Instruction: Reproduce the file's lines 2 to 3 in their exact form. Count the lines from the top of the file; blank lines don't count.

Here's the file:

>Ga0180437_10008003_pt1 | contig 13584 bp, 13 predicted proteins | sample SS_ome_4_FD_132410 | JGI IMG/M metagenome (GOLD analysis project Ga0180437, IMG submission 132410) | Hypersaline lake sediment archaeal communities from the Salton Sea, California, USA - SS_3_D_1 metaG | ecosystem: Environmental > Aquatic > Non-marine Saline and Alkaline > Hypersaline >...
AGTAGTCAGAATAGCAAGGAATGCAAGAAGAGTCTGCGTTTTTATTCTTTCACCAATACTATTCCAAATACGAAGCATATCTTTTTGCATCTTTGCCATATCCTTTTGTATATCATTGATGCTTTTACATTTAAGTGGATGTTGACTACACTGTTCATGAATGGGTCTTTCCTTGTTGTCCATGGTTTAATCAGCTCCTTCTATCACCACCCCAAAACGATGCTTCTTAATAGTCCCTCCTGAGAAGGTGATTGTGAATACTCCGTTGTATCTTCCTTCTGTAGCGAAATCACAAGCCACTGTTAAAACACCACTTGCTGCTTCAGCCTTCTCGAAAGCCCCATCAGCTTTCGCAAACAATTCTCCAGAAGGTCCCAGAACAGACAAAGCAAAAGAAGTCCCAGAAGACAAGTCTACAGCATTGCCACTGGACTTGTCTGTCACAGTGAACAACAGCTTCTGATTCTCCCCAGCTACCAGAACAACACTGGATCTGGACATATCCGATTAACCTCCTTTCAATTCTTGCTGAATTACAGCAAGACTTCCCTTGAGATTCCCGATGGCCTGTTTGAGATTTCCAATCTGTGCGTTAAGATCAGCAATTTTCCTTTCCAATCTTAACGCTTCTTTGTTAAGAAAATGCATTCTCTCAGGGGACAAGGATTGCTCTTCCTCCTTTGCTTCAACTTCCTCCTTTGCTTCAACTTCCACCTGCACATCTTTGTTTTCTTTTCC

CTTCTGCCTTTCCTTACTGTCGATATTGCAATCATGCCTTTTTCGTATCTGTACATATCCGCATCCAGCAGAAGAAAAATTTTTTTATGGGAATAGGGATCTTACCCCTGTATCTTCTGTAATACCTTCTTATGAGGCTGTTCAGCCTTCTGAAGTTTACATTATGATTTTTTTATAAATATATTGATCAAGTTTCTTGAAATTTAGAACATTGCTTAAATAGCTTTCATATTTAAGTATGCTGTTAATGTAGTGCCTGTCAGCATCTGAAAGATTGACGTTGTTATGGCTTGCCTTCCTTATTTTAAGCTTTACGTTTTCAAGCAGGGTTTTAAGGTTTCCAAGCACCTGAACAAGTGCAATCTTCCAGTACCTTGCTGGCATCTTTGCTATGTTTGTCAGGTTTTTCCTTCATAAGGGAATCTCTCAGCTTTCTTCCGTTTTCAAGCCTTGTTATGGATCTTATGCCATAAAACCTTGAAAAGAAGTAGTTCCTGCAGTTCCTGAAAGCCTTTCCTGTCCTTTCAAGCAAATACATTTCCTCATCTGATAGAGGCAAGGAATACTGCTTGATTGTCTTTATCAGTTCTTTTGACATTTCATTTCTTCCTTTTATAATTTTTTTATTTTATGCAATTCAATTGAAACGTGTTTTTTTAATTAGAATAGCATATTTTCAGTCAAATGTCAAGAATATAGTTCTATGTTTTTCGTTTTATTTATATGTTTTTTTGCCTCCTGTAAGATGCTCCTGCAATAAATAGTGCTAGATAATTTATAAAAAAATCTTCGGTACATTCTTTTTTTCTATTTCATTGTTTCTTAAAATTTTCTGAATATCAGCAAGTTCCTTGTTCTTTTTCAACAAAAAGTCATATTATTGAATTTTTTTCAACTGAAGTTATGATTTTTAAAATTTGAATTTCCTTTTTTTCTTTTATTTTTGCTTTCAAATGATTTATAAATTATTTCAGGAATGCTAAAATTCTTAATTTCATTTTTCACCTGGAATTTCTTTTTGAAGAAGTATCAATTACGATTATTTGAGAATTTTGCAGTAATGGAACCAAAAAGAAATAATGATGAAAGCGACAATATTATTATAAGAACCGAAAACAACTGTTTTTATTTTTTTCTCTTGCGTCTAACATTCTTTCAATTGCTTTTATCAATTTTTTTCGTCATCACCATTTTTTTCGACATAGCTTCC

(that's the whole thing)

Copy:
AGTAGTCAGAATAGCAAGGAATGCAAGAAGAGTCTGCGTTTTTATTCTTTCACCAATACTATTCCAAATACGAAGCATATCTTTTTGCATCTTTGCCATATCCTTTTGTATATCATTGATGCTTTTACATTTAAGTGGATGTTGACTACACTGTTCATGAATGGGTCTTTCCTTGTTGTCCATGGTTTAATCAGCTCCTTCTATCACCACCCCAAAACGATGCTTCTTAATAGTCCCTCCTGAGAAGGTGATTGTGAATACTCCGTTGTATCTTCCTTCTGTAGCGAAATCACAAGCCACTGTTAAAACACCACTTGCTGCTTCAGCCTTCTCGAAAGCCCCATCAGCTTTCGCAAACAATTCTCCAGAAGGTCCCAGAACAGACAAAGCAAAAGAAGTCCCAGAAGACAAGTCTACAGCATTGCCACTGGACTTGTCTGTCACAGTGAACAACAGCTTCTGATTCTCCCCAGCTACCAGAACAACACTGGATCTGGACATATCCGATTAACCTCCTTTCAATTCTTGCTGAATTACAGCAAGACTTCCCTTGAGATTCCCGATGGCCTGTTTGAGATTTCCAATCTGTGCGTTAAGATCAGCAATTTTCCTTTCCAATCTTAACGCTTCTTTGTTAAGAAAATGCATTCTCTCAGGGGACAAGGATTGCTCTTCCTCCTTTGCTTCAACTTCCTCCTTTGCTTCAACTTCCACCTGCACATCTTTGTTTTCTTTTCC

CTTCTGCCTTTCCTTACTGTCGATATTGCAATCATGCCTTTTTCGTATCTGTACATATCCGCATCCAGCAGAAGAAAAATTTTTTTATGGGAATAGGGATCTTACCCCTGTATCTTCTGTAATACCTTCTTATGAGGCTGTTCAGCCTTCTGAAGTTTACATTATGATTTTTTTATAAATATATTGATCAAGTTTCTTGAAATTTAGAACATTGCTTAAATAGCTTTCATATTTAAGTATGCTGTTAATGTAGTGCCTGTCAGCATCTGAAAGATTGACGTTGTTATGGCTTGCCTTCCTTATTTTAAGCTTTACGTTTTCAAGCAGGGTTTTAAGGTTTCCAAGCACCTGAACAAGTGCAATCTTCCAGTACCTTGCTGGCATCTTTGCTATGTTTGTCAGGTTTTTCCTTCATAAGGGAATCTCTCAGCTTTCTTCCGTTTTCAAGCCTTGTTATGGATCTTATGCCATAAAACCTTGAAAAGAAGTAGTTCCTGCAGTTCCTGAAAGCCTTTCCTGTCCTTTCAAGCAAATACATTTCCTCATCTGATAGAGGCAAGGAATACTGCTTGATTGTCTTTATCAGTTCTTTTGACATTTCATTTCTTCCTTTTATAATTTTTTTATTTTATGCAATTCAATTGAAACGTGTTTTTTTAATTAGAATAGCATATTTTCAGTCAAATGTCAAGAATATAGTTCTATGTTTTTCGTTTTATTTATATGTTTTTTTGCCTCCTGTAAGATGCTCCTGCAATAAATAGTGCTAGATAATTTATAAAAAAATCTTCGGTACATTCTTTTTTTCTATTTCATTGTTTCTTAAAATTTTCTGAATATCAGCAAGTTCCTTGTTCTTTTTCAACAAAAAGTCATATTATTGAATTTTTTTCAACTGAAGTTATGATTTTTAAAATTTGAATTTCCTTTTTTTCTTTTATTTTTGCTTTCAAATGATTTATAAATTATTTCAGGAATGCTAAAATTCTTAATTTCATTTTTCACCTGGAATTTCTTTTTGAAGAAGTATCAATTACGATTATTTGAGAATTTTGCAGTAATGGAACCAAAAAGAAATAATGATGAAAGCGACAATATTATTATAAGAACCGAAAACAACTGTTTTTATTTTTTTCTCTTGCGTCTAACATTCTTTCAATTGCTTTTATCAATTTTTTTCGTCATCACCATTTTTTTCGACATAGCTTCC